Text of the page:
I want to paint a picture of leadership in action and teams getting to performance during the four days of intense leadership and industry activity.
In summarising teams, through this leadership program case study, I am going to refer to Tuckman’s Theory and illustrate what happened.
I have just arrived back in the office from working with a group of fourteen wonderful young leaders on Rottnest Island. It was such a privilege being in the orbit of their enthusiasm, focus and determination. They are the Next Wave 2018, a select but powerful group brought together under the management of Recfishwest and with the funding from WA Fisheries.
Many of the team knew each other. They had shared holiday destinations and a fishing passion prior to the commencement of the program. However no-one in the team that set-off for Rotto last Sunday knew everyone. (Apparently Rotto is the local name – not Rotti).
The connection happened on some steps at Hillarys Habour. I always love watching these moments where people are stepping out of their comfort zone:
- stretching out hands for shaking
- finding safe topics to talk about
- feeling uncomfortable during those pauses that always happen.
The group did a great job of making small talk but it was fascinating listening to safe topics and see the group structure start emerging.
Some self-identifying that this was hard work by finding very important things in the luggage that needed to be retrieved. The 14 did a great job and what became clear immediately was that there was lots of generosity in the group:
- willingness to engage
- extraverts ensuring the laughter happened early
- openness as people integrated the more introverted in the group.
As we set off for the ferry terminal additional forming happened with people showing their strengths; finding people to walk with and talk to and others observing and being conscientious with luggage and extra equipment.
This stage happened in a more subtle way and I didn’t observe it all as sleep beckoned most of the evenings.
What was valuable to be reminded of is that when people are clear about the purpose the storming is minimal.
It was also fascinating to see how quickly a team can be slammed back into storming by external influences…fascinating. By halfway, through the second day, it was clear that storming was well on the way. People had formed smaller groups and some people were being somewhat silenced. How does this happen when the task is clear and the endpoint is known?
My observations are, that for some of the 14, the task and endpoint connected to their existing knowledge. But for others it was beyond their reach and relying on “the others” was difficult because they had only formed the previous day.
Courageous and strong personalities started to emerge and this allowed others to “hang in there” and be pulled along. It was so amazing to see the courage and trust emerge. Roles also started to appear…drivers, thinkers, writers, dreamers and more…some of these roles were embraced while others got squashed.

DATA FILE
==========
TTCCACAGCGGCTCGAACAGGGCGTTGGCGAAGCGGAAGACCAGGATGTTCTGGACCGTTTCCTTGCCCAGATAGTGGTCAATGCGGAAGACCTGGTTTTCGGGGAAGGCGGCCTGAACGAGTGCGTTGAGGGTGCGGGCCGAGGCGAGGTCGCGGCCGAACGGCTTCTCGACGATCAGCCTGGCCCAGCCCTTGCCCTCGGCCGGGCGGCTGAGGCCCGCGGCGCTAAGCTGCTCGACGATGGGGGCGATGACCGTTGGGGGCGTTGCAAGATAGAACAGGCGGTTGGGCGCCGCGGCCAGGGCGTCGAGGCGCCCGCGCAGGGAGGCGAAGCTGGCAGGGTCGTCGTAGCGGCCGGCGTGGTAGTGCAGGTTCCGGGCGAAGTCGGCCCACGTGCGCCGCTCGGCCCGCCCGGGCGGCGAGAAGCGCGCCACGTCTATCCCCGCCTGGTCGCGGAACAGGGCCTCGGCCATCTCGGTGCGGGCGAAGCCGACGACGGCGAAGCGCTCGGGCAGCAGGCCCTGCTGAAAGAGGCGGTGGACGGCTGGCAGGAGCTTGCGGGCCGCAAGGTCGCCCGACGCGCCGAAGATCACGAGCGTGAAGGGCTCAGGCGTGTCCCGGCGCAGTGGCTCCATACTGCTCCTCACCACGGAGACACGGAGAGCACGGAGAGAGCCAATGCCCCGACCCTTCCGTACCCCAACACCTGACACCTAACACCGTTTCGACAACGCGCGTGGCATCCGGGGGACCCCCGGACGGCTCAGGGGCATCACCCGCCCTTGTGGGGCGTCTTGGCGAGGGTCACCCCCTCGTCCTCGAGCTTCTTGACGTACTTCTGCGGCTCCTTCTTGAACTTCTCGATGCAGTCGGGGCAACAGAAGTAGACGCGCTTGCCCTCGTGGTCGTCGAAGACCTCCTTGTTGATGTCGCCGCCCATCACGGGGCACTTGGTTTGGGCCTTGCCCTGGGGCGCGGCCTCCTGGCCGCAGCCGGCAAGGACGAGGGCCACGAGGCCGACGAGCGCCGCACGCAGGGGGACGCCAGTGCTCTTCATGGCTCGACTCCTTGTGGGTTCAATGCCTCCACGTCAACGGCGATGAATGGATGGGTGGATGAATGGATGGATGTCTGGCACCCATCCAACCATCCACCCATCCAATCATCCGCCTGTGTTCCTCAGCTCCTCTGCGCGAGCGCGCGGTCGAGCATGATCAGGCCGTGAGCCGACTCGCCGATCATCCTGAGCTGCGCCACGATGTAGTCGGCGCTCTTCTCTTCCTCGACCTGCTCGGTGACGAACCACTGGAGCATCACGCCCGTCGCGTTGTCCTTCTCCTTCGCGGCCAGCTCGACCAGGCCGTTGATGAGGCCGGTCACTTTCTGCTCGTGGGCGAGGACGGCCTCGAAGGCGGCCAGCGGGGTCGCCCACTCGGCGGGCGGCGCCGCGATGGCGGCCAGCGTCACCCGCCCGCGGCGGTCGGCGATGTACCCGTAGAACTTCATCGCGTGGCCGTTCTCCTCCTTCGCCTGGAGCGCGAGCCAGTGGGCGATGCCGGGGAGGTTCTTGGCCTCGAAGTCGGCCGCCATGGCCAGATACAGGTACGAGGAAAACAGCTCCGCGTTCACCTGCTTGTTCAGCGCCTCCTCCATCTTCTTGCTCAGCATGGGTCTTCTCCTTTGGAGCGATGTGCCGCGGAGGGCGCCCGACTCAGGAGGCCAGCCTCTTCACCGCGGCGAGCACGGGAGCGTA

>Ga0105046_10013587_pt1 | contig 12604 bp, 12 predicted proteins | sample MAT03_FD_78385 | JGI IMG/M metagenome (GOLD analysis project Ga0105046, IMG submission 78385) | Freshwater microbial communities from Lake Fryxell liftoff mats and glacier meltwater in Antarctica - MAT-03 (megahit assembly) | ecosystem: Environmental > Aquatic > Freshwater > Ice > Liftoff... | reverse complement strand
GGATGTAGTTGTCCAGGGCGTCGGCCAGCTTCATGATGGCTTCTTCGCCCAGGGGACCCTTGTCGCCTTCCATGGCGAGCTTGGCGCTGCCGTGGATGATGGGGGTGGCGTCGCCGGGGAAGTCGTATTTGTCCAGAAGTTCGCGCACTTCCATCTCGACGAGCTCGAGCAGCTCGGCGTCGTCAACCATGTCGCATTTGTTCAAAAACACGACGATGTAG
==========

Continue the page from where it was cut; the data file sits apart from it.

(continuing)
Norming emerged on Day 3. Who sat where; who spoke first; who listened before sharing input.
It was interesting at this stage to see how often the facilitators (that means me) stepped in to try and steer the team in the “right” direction. At this point, I had to keep checking myself and sit back down and pretend to work on my computer. It was important to let the team work out how do get to the end point with their own accepted behaviours rather than impose concepts. And they did emerge.
Encouragement was such a part of the team norms. I got emotional and had to take a walk when only 60 hours after slamming these people together I heard comments like
"Yep – we have all identified who could do with some support and stretching so we are assisting them in these areas."
Even demonstrations of trust and empowerment. Roles were shared, even though there were clear “keyboard wizards” in the group as they pounded away on laptops; eloquent speakers as they shaped key messages; and team monitors who set small (but then repeated) norms such as refreshments and sugar hits. But this mostly happened because the perceived leaders (the facilitators) stepped away and “gave back” giving the team freedom to find their functional norms and start really reaching for the end-point.
Performance happened on Day 4.
What happened? Well, the group delivered.
Extremely complex knowledge and dreaming were wrangled into coherent “this is what we need to do for our sector of the seafood/fishing community”.
And we all know what that looks like don’t we…
- people having a go knowing that everyone (everyone, everyone) has their back
- news ideas being embraced
- people working their butts off even at the eleventh hour
- checking that the endpoint is still where they are aiming
but mostly what I see, as someone who is passionate about people stepping into their leadership space, is:
- courage plus vulnerability
- strength through openness
- insight with inclusiveness
- leadership because of the team.
It was a great experience…I was humbled to be there at the endpoint when I heard laughing, backslapping, when I saw man-hugs and just-hugs…I felt happiness, satisfaction, achievement, joy and POWER within the 14.